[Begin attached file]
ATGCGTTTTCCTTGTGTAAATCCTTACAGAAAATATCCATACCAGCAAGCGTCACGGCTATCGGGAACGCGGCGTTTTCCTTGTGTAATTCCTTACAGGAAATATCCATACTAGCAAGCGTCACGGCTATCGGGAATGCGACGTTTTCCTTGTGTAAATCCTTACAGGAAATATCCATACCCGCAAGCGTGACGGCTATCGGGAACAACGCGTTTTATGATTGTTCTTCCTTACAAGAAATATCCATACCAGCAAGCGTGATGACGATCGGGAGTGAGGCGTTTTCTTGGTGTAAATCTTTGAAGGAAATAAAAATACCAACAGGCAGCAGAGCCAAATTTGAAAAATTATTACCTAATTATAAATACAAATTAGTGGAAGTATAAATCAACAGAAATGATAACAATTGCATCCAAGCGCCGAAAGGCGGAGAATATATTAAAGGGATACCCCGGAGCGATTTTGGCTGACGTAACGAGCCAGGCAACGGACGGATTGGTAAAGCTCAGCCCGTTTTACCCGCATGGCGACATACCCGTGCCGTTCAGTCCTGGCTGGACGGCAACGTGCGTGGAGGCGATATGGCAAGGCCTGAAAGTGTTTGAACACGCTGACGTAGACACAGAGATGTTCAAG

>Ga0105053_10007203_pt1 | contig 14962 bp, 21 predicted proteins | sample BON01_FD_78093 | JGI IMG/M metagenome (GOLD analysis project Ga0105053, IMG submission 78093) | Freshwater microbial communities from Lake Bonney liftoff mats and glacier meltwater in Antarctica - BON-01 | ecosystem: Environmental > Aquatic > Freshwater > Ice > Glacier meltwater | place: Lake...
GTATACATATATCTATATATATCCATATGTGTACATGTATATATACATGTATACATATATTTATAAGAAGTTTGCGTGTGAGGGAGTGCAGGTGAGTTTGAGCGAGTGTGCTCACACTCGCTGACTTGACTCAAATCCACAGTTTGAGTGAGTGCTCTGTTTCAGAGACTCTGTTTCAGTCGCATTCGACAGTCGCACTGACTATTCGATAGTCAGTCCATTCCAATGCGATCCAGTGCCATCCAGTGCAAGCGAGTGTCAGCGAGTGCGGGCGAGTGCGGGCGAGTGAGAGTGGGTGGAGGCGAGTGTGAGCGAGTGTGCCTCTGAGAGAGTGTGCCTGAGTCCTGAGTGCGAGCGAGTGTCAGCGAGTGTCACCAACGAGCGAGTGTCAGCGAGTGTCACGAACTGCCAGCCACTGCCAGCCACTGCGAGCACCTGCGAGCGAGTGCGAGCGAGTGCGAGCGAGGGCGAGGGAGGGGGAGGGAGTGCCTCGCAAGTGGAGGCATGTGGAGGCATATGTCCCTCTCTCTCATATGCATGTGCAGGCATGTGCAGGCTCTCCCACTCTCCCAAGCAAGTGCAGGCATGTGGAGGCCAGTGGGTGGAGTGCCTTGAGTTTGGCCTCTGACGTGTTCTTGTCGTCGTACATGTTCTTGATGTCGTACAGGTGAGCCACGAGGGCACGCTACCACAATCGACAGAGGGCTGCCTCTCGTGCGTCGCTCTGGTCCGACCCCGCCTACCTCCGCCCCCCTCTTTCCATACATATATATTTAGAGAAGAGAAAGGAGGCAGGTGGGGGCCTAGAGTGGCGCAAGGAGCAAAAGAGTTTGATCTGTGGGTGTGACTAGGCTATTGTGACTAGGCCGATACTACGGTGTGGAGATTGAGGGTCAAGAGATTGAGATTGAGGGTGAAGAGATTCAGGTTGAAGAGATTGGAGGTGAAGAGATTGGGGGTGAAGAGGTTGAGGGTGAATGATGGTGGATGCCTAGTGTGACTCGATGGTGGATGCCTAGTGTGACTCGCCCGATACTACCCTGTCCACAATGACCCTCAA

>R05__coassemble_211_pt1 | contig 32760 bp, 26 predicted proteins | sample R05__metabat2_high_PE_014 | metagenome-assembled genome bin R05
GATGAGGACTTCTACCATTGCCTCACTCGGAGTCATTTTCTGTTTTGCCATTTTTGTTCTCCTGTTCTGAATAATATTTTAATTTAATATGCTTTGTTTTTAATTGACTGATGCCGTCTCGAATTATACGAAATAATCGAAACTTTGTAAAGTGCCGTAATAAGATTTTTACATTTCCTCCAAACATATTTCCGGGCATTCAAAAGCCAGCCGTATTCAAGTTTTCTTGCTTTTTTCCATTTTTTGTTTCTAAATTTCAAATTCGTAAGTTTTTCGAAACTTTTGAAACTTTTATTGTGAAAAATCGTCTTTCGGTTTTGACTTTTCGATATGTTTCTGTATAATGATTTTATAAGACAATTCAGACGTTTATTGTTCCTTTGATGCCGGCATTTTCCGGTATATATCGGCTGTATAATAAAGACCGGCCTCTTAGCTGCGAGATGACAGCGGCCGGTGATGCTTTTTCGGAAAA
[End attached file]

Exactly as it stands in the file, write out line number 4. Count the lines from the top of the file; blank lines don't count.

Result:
>R05__coassemble_211_pt1 | contig 32760 bp, 26 predicted proteins | sample R05__metabat2_high_PE_014 | metagenome-assembled genome bin R05